|Berman Student's Center|
The Student Center at Manhattanville College forms the gateway to the core of this 100-acre campus. When entering the building at the ground floor, a strong diagonal axis pulls visitors toward a ceremonial stair which emerges at the main floor art gallery adjacent to a new green quadrangle.
The 33,000sf building was designed as a series of spaces for interdisciplinary activity, with places for performing arts, creative arts, student clubs, exercise and fitness. The main floor art gallery and student lounge (at the quadrangle level) are flooded with natural light from the expansive curtain wall. All public spaces have views to the new quadrangle and the heart of the campus.
Gold LEED Certification
All of the materials in the building have been obtained locally. They are natural and non-toxic. The primary exterior materials are brick, glass, metal panels, and standing seam metal roofing. The interior materials are polished concrete flooring, maple flooring, ground face concrete block interior walls and partitions, brick peers, and unfinished galvanized steel doors and frames. The interior surfaces are predominantly unfinished for minimum maintenance and no toxic off-gassing. The entire storm drainage system is designed to be sustainable by filtering the storm water and retaining it on site.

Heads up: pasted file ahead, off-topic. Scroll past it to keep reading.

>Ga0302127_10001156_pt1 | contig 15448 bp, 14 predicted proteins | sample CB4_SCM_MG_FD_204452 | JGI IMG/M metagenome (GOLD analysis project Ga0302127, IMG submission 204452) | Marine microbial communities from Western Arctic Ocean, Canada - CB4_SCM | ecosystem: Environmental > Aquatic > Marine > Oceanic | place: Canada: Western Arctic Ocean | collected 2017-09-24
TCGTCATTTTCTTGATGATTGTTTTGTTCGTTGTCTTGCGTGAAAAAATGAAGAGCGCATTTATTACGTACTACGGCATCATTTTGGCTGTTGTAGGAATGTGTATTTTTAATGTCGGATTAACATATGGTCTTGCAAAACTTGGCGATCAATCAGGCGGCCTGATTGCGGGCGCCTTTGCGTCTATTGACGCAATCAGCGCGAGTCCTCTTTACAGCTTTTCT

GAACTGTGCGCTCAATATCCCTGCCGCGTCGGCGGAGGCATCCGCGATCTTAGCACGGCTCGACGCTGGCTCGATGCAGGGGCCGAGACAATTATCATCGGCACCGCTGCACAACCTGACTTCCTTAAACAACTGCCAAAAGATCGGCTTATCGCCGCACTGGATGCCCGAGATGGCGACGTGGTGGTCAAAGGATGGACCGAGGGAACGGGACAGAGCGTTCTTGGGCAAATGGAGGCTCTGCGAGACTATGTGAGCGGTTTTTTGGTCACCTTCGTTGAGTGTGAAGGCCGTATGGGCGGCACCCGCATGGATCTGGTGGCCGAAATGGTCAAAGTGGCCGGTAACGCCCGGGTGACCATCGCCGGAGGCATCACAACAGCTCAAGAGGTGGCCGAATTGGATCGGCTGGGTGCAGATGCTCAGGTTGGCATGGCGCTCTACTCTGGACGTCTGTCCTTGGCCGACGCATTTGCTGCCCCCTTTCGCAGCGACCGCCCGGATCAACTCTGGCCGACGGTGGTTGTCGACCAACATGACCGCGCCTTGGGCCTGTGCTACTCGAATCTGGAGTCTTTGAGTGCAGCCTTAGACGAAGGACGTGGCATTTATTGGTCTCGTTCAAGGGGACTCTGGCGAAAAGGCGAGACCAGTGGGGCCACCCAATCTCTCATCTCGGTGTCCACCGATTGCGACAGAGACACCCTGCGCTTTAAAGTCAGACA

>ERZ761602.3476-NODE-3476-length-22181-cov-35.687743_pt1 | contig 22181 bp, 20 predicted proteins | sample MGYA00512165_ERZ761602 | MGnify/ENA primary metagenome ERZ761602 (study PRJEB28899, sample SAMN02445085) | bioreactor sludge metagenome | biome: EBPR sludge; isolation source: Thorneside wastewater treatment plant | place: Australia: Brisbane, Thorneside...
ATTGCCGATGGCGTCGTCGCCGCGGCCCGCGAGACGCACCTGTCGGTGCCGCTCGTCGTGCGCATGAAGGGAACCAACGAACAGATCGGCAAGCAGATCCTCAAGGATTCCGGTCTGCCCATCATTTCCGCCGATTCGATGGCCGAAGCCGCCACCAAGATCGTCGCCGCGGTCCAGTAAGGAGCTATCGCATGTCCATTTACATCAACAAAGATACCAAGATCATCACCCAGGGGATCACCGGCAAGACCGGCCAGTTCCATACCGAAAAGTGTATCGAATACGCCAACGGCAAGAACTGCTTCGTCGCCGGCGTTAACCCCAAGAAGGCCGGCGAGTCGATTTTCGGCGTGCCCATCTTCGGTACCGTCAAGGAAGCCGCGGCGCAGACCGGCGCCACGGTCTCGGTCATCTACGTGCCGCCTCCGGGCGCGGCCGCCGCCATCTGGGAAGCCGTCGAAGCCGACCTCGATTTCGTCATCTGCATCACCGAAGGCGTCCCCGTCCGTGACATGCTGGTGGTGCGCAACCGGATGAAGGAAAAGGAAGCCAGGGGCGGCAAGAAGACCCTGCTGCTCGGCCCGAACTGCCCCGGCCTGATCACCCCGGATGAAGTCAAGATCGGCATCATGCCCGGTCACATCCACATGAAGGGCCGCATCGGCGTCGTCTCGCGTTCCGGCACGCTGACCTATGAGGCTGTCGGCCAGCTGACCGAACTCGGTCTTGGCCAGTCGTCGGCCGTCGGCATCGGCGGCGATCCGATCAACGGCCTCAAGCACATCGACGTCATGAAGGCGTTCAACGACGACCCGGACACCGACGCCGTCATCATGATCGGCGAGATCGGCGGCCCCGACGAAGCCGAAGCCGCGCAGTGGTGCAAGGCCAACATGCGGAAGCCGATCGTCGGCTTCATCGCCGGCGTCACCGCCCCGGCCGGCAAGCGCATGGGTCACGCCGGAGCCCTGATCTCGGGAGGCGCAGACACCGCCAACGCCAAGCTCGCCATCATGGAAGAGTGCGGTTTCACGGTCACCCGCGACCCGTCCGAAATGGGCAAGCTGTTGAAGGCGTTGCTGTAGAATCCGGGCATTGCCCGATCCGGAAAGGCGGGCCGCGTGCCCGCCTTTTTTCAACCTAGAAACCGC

In order to receive the gold LEED certification, the building incorporates an energy efficient gas-fired condensing boiler, an efficient evaporative chiller, and a well insulated building envelope; roof-mounted PV solar collectors provide 13% of the building's electricity. All interior space is day-lit. The building uses 50% of the energy of a typical code compliant building. The extended west façade forms the edge of a new quadrangle. That façade is glass, but the overheating associated with west-facing glass is remedied with fritted glass and a row of deciduous trees which shades the glass during warm months.
This is the first green building on the Manhattanville campus. The approval process within the local community was made more cordial because the building was designed to be sustainable. The Manhattanville community of faculty, staff, students, families of the students and alumni, is genuinely excited about the sustainable building. The solar collectors are visible from the new quadrangle, clearly indicating the presence of a "green" building in the landscape. The building is transparent and completely day-lit; this supports the communal mission of the Student Center.